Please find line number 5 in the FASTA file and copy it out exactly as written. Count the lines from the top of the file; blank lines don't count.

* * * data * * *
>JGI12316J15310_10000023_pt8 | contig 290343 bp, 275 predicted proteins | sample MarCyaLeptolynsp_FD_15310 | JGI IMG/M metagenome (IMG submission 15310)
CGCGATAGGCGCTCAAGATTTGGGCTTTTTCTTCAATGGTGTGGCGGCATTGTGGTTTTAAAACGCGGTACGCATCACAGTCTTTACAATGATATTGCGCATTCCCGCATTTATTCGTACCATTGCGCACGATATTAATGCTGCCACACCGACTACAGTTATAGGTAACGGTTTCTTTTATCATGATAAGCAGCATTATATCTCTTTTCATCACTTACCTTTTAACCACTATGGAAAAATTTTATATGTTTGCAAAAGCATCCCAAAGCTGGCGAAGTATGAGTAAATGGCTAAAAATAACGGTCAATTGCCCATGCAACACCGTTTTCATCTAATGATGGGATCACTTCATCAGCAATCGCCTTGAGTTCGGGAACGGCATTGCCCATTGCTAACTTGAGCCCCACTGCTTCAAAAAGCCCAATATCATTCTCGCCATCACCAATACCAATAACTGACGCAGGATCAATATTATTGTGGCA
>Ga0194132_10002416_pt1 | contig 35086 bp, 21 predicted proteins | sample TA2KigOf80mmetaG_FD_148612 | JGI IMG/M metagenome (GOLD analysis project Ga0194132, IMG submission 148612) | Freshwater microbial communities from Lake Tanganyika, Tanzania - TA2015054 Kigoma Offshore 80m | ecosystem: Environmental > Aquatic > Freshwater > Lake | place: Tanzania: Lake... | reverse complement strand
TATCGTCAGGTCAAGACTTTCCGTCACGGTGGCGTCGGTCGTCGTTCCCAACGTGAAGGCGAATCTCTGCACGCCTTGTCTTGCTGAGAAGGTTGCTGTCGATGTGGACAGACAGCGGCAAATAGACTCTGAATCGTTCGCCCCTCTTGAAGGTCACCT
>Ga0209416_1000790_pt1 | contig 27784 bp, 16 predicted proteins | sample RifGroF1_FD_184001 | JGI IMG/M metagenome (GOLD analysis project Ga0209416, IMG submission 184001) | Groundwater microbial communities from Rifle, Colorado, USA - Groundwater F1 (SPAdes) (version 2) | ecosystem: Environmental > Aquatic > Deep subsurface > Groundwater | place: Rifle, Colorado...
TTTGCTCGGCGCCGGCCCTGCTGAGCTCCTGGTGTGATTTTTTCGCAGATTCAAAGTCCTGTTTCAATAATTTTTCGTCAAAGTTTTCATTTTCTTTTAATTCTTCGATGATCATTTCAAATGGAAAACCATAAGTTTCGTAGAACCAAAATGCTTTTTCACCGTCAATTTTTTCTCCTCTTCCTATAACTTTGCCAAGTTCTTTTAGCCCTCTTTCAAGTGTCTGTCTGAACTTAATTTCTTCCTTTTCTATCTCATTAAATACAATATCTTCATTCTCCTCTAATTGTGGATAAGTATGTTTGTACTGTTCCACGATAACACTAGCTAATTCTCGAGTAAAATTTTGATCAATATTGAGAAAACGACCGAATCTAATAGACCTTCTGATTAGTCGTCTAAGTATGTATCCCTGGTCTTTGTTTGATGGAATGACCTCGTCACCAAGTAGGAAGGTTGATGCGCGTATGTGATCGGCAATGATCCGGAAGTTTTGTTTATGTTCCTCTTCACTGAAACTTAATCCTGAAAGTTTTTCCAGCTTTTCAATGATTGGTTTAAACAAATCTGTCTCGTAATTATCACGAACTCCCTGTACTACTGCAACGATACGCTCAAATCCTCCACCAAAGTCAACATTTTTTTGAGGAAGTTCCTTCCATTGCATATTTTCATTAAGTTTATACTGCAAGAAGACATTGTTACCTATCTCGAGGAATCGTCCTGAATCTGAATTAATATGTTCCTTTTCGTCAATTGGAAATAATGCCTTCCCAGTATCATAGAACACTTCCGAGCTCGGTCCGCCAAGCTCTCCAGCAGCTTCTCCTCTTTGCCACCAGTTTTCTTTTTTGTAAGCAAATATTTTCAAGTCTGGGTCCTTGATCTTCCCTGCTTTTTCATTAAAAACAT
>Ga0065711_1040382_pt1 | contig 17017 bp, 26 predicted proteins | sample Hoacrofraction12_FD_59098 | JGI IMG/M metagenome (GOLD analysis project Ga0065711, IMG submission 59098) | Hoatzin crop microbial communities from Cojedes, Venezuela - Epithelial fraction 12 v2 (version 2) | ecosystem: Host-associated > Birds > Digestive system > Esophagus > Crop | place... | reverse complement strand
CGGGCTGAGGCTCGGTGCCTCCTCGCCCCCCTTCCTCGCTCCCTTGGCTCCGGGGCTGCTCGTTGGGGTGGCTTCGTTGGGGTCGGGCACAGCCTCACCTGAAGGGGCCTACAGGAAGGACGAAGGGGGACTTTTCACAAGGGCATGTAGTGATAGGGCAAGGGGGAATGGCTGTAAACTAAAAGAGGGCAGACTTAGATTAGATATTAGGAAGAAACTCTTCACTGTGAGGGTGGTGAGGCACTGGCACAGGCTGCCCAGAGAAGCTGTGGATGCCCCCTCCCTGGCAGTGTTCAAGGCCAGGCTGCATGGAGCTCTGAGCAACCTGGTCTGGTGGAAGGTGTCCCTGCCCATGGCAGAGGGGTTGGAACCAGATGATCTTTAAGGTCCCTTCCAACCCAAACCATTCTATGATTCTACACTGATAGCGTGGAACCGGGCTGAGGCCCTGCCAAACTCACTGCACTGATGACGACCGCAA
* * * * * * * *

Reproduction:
>Ga0209416_1000790_pt1 | contig 27784 bp, 16 predicted proteins | sample RifGroF1_FD_184001 | JGI IMG/M metagenome (GOLD analysis project Ga0209416, IMG submission 184001) | Groundwater microbial communities from Rifle, Colorado, USA - Groundwater F1 (SPAdes) (version 2) | ecosystem: Environmental > Aquatic > Deep subsurface > Groundwater | place: Rifle, Colorado...